Aussie Muesli raising the bar in China
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For 25 years, Carman’s Fine Foods has been supplying high-quality, locally
sourced muesli products to consumers across Australia. After successfully
launching its products overseas in 2002, the company is now taking
advantage of Australia’s Free Trade Agreement with China to build its
business in a market hungry for healthy, delicious food.
Carolyn Creswell was only 18 years old when she bought a tiny muesli
business, Carman’s Fine Foods, in 1992. Armed with the belief that nuts and
seeds are the key to health and wellbeing, it didn’t take long for Carolyn
to transform Carman’s into a market-leading muesli brand.
Fast forward five years, and Carman’s is a household name in Australia. The
company’s product range, including muesli bars, porridge oats, oat slices,
nut bars and protein bars, is available in supermarkets across the country.
Its products can also be found on Australia’s airlines.
China’s demand the key to success
After 10 years of success in Australia, Carman’s went global in 2002.
Initially exporting to nearby countries such as Malaysia and Singapore, the
company now exports to 32 markets.
Carman’s International Sales Manager, Scott Koetsier, says tariff
reductions for the company’s exports have played a key role in its business
‘Our exports have doubled over the past two years, allowing us to employ
more people. We now have over 35 permanent staff and various contractors
who work with the brand,’ he says.
Recently, Carman’s has turned its focus to China, a decision Koetsier says
was based on thorough research and market insights.
‘Before exporting to China, we conducted in-depth consumer research and
found there was a high demand for healthy food products among China’s
growing middle class,’ he says.
‘Based on the research, we realised there was a big opportunity for us in
the market and could identify particular products within our range that
suited China’s needs.’
FTAs offer a competitive advantage
Helping Carman’s in its quest to successfully enter international markets
are Australia’s Free Trade Agreements (FTAs).
Tariffs for Carman’s products into China were previously set at 25 per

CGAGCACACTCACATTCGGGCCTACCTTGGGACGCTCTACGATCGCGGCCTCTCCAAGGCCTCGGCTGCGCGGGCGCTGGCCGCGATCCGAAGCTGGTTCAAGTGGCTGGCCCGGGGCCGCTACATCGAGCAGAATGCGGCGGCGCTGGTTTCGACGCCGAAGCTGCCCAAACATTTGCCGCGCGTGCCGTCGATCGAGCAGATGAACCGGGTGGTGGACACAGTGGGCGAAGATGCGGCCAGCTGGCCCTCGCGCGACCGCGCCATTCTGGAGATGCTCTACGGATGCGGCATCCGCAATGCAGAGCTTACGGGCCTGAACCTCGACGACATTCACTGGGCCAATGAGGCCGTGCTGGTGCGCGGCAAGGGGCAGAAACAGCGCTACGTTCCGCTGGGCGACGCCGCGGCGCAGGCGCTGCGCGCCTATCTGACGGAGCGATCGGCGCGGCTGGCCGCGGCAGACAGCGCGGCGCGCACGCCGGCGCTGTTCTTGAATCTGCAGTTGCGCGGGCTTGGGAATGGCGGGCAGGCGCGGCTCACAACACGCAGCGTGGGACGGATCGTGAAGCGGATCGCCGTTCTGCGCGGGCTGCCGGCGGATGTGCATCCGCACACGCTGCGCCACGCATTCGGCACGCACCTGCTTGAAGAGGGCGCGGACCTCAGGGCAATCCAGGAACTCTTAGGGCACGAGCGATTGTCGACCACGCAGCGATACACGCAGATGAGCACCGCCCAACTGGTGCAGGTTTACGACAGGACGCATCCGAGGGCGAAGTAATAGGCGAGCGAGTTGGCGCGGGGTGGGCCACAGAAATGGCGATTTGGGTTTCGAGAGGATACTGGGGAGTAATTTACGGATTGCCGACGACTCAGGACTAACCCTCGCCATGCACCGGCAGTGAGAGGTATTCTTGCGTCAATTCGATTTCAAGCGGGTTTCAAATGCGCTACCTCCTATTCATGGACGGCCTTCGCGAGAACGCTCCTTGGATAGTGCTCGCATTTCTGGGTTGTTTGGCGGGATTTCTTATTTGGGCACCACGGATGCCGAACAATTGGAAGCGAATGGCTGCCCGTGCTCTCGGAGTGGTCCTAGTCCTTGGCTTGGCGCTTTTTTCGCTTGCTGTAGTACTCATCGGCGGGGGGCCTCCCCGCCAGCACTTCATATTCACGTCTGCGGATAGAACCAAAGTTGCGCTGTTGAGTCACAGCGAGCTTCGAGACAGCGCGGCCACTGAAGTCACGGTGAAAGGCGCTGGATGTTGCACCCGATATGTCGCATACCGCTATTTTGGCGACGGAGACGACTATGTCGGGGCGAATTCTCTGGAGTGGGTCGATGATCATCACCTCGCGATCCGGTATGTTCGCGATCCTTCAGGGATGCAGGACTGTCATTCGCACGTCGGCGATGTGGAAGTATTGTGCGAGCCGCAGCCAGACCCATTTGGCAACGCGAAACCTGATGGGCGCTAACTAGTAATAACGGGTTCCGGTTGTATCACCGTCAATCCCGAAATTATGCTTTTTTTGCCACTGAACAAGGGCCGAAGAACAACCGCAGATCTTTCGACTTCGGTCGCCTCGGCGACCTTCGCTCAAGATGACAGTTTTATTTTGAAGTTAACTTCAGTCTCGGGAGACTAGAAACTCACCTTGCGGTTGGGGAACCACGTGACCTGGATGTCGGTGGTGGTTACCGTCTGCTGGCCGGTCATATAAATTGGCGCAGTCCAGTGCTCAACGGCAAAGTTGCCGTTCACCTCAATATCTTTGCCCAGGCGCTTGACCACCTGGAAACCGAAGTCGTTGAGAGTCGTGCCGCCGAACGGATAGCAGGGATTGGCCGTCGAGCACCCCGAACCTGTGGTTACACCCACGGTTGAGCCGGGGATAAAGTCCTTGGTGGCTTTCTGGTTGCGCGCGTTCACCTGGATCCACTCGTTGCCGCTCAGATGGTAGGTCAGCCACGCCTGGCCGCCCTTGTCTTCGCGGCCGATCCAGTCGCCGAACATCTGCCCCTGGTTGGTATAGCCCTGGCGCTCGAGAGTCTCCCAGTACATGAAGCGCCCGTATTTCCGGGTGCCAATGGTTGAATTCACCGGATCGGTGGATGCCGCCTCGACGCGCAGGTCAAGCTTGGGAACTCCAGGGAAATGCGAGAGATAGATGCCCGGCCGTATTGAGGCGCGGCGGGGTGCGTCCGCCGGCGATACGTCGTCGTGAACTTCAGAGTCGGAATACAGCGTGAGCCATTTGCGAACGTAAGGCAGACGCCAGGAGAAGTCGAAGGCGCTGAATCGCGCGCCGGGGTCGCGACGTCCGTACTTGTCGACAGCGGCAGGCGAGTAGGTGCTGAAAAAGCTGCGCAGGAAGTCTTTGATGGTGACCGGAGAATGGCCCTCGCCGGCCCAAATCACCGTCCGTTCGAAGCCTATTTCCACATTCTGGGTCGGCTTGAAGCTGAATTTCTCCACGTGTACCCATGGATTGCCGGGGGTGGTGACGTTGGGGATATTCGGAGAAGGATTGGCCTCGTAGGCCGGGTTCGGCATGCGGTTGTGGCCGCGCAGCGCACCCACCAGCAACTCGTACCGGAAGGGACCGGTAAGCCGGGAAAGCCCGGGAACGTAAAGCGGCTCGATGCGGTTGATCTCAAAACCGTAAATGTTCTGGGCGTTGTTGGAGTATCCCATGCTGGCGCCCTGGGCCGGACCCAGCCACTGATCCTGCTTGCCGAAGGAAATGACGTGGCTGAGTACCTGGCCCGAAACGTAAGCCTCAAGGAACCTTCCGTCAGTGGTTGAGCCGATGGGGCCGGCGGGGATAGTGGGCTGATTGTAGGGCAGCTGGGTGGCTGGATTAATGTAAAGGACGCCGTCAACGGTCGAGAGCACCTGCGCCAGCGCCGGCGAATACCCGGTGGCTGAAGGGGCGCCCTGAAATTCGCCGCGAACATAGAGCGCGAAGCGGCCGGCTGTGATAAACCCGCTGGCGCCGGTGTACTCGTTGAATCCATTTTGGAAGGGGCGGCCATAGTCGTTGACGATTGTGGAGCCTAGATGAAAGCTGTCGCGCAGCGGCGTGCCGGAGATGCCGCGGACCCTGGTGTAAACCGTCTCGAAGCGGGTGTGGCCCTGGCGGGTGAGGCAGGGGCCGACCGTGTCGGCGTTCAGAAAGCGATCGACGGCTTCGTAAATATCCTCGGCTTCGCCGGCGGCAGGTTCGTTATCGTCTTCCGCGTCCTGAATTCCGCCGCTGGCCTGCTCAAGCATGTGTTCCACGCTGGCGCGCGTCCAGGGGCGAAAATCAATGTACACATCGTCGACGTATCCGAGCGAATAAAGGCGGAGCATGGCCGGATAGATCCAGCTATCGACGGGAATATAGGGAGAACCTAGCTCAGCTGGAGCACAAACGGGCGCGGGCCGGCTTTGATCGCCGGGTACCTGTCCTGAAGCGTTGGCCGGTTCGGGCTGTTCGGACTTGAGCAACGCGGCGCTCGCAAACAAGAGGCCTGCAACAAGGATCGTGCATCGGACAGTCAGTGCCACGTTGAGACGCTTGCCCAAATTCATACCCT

cent, but under the China-Australia Free Trade Agreement (ChAFTA), the
tariff has reduced to five per cent, with this tariff due to be eliminated
on 1 January 2019.
Koetsier says tariff reductions under Australia’s FTAs have given Carman’s
a competitive advantage by helping the company establish important
partnerships in key markets and allowing it to offer high-quality products
at a reduced price.
‘The tariff reductions under ChAFTA have allowed us to apply a discount to
our products from the get-go, making them more appealing to customers,’ he
‘We have also been able to build a network of contacts with suppliers and
partners that I don’t think would have been possible without the FTAs.’
Koetsier says the FTAs also promote the high quality of Australian
products, allowing brands to enter markets with an established reputation.
‘The FTAs have helped emphasise that Australian products are high quality,
clean and safe. It’s been helpful to enter new markets knowing you already
have a good reputation and a high demand for your products,’ he says.
Know your export requirements
As with most export journeys, Koetsier says Carman’s has experienced its
fair share of challenges along the way.
‘One of the biggest challenges we’ve faced during the export process is
navigating the paperwork requirements,’ he says.
‘When you change the packaging of your products, some countries require a
special certificate for clearance through customs. There have been a few
instances where our products have almost been denied entry to the market
because we didn’t know about these certificates, so it’s really important
to do your homework, know the processes and have the right paperwork
Think global, act local
For those starting their own export journey, Koetsier says it’s important
to do your research and understand the market you are entering.
‘One of the best pieces of advice I have ever received is to think global
and act local.
‘You need to approach your export market like you would with your home
market, by understanding the ins and outs and researching consumer
demands,’ he says.
‘Invest time and effort into visiting the market often to meet with
potential partners and learn about the culture.’
Koetsier also says new exporters should consider working with Austrade when
‘We have relied heavily on Austrade throughout the export process. They
have provided us with valuable market insights, including information on
cultural differences and processes, while also exposing us to a network of
distributors and partners.’
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